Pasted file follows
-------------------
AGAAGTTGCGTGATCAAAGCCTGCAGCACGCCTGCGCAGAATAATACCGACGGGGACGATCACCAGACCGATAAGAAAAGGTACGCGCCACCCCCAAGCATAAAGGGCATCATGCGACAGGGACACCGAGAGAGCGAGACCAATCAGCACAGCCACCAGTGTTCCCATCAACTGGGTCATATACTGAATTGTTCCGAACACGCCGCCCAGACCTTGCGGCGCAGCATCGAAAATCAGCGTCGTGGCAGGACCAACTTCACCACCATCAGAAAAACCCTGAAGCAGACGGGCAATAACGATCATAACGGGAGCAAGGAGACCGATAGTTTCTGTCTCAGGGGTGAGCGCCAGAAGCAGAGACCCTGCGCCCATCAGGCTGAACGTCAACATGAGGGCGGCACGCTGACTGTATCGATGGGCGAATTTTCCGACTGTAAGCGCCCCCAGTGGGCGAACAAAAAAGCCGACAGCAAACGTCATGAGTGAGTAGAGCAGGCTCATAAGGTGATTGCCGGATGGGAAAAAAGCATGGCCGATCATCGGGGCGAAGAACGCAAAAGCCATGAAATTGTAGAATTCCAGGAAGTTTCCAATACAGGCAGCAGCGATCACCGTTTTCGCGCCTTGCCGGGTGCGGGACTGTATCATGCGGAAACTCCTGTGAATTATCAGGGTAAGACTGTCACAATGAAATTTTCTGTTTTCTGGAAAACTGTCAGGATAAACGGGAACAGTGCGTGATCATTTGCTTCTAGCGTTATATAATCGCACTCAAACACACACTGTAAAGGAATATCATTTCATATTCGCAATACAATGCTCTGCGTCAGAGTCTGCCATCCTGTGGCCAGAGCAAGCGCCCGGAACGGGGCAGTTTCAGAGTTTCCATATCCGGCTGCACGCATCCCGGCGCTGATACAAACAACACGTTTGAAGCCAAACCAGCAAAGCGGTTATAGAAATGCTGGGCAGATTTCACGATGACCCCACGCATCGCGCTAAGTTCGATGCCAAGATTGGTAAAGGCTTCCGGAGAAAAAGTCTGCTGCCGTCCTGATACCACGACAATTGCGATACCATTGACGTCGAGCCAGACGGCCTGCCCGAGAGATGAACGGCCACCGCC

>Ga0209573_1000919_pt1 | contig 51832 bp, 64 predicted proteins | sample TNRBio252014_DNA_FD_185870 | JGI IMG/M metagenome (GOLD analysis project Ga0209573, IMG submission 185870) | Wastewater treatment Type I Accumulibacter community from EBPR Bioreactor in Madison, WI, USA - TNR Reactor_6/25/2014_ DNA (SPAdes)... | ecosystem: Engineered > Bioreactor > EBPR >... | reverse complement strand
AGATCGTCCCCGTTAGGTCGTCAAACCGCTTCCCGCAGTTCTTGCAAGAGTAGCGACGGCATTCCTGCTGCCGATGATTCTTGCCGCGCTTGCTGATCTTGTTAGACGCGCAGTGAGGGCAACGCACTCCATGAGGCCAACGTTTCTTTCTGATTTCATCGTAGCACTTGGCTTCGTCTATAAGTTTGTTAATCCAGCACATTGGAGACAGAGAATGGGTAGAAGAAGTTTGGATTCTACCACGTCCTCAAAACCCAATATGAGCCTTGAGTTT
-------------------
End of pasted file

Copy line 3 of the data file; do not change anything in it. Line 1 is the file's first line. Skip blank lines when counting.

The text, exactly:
AGATCGTCCCCGTTAGGTCGTCAAACCGCTTCCCGCAGTTCTTGCAAGAGTAGCGACGGCATTCCTGCTGCCGATGATTCTTGCCGCGCTTGCTGATCTTGTTAGACGCGCAGTGAGGGCAACGCACTCCATGAGGCCAACGTTTCTTTCTGATTTCATCGTAGCACTTGGCTTCGTCTATAAGTTTGTTAATCCAGCACATTGGAGACAGAGAATGGGTAGAAGAAGTTTGGATTCTACCACGTCCTCAAAACCCAATATGAGCCTTGAGTTT